On Monday, a federal jury found a former Virginia police officer guilty of invading the United States Capitol with another off-duty officer in order to prevent Congress from certifying President Biden’s electoral victory in 2020.
Thomas Robertson, a former Rocky Mount police officer, was found guilty of all six charges he faced in connection with the incident on Jan. 6, 2021, including interfering with police officers at the Capitol and entering a restricted area with a hazardous weapon, a long wooden stick.
At a later court session, a judge will impose a punishment on Robertson.
The jury trial of Robertson was the second of hundreds of Capitol riot trials. The first ended last month with a Texas man, Guy Reffitt, being found guilty of all five counts in his indictment by jurors.
Robertson did not take the stand during his trial, which began on Tuesday. The jury deliberated for several hours over the course of two days before reaching a unanimous decision.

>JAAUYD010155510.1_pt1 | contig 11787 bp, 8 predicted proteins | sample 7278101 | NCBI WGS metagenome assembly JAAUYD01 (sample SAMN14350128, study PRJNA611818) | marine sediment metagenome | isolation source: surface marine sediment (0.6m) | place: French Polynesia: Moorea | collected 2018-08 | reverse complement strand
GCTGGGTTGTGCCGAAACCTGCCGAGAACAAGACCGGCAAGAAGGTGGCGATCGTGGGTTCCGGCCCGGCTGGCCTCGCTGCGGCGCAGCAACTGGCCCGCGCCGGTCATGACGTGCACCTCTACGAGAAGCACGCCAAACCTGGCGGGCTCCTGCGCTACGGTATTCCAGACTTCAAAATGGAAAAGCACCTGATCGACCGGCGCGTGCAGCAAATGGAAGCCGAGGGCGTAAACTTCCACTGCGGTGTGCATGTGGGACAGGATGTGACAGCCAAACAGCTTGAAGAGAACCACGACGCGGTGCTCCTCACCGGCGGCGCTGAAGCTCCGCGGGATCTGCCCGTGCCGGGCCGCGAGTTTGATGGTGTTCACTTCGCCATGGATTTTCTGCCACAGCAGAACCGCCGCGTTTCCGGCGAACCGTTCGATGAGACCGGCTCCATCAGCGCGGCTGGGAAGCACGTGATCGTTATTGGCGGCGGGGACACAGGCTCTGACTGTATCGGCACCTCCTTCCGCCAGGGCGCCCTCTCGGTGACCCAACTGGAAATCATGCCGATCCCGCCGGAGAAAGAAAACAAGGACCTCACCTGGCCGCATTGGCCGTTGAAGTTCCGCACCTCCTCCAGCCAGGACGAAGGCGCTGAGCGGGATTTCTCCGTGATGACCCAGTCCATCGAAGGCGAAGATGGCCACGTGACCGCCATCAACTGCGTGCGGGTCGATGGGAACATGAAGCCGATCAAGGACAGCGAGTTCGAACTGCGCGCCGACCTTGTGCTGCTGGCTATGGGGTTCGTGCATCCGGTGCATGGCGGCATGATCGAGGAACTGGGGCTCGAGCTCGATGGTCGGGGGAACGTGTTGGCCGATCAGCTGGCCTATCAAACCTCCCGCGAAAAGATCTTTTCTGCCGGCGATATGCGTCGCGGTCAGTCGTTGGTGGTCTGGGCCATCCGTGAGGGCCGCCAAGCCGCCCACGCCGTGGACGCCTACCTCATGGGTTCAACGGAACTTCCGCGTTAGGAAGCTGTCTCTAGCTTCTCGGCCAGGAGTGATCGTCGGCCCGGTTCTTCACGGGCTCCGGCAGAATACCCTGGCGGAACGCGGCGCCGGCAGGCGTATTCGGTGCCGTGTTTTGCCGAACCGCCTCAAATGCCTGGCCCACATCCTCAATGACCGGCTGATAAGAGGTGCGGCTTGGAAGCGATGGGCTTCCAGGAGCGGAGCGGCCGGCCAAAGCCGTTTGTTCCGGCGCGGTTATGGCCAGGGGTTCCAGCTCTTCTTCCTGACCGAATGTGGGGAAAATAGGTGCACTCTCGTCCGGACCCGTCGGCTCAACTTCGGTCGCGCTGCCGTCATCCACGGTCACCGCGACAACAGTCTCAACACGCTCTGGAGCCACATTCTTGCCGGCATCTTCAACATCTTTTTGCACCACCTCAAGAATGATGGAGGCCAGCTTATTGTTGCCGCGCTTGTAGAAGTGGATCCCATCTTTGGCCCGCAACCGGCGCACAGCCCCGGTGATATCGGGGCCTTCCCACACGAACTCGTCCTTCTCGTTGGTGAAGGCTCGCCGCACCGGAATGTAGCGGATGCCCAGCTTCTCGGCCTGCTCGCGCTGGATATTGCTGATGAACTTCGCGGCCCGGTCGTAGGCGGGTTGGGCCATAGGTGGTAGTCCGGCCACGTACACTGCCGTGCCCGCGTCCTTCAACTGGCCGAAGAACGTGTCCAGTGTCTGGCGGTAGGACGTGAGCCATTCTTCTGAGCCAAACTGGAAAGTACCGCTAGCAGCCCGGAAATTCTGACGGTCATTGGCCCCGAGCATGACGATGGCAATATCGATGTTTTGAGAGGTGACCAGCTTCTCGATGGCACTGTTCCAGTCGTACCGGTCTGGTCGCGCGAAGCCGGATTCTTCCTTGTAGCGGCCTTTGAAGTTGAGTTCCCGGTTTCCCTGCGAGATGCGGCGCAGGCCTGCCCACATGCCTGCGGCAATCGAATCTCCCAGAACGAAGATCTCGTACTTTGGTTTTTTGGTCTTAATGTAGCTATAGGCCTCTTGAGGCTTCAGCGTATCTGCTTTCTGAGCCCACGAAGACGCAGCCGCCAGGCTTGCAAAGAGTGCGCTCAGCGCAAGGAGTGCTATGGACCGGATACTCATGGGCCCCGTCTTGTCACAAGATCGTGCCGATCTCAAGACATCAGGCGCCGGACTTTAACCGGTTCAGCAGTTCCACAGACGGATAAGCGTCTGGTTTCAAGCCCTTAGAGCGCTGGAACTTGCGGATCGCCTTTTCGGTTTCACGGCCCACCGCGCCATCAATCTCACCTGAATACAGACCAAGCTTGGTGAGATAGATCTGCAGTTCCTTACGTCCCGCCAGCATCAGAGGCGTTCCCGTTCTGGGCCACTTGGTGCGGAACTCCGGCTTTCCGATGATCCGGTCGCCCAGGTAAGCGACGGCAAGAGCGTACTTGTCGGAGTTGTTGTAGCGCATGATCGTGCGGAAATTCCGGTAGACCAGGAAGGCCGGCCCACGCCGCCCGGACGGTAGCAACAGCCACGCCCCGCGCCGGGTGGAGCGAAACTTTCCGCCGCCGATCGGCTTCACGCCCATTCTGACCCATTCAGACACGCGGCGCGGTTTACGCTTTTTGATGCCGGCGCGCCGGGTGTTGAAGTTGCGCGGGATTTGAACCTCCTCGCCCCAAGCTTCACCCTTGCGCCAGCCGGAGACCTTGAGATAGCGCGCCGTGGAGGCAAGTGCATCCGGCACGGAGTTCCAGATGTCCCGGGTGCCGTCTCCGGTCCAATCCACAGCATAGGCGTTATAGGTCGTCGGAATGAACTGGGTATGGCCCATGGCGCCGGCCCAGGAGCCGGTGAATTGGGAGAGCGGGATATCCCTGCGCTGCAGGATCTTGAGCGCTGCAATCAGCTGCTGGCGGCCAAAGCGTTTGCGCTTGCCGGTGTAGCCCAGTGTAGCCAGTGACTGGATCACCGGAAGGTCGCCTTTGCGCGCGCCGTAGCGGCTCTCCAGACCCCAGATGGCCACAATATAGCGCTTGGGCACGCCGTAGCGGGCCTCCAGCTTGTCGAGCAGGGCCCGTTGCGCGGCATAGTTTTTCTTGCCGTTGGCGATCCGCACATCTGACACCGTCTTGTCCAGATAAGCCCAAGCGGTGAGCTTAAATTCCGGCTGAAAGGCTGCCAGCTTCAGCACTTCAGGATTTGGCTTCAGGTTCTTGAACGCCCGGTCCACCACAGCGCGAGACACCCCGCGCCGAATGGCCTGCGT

Jacob Fracker, who also worked in the Rocky Mount police department and saw Robertson as a mentor and father figure, was a significant witness for prosecutors in his case.
Before pleading guilty to a conspiracy charge and agreeing to cooperate with investigators, Fracker was set to stand trial alongside Robertson. Fracker said on Thursday that he believed the mob that invaded the Capitol would be able to reverse the presidential election results in 2020.
Six counts were filed against Robertson:
- Obstruction of Congress.
- Interfering with officers during a civil disturbance.
- Entering a restricted area while carrying a dangerous weapon.
- Disorderly or disruptive conduct in a restricted area while carrying a dangerous weapon.
- Disorderly or disruptive conduct inside the Capitol building.
Robertson flew to Washington and joined a “violent vigilante mob” because he believed the election was stolen from then-President Donald Trump, Assistant US Attorney Risa Berkower said during the trial’s concluding statements on Friday.
She claimed he used the wooden stick to obstruct outnumbered cops before joining the crowds flooding into the Capitol.
“All of this was done because the defendant wanted to overturn the election,” Berkower added.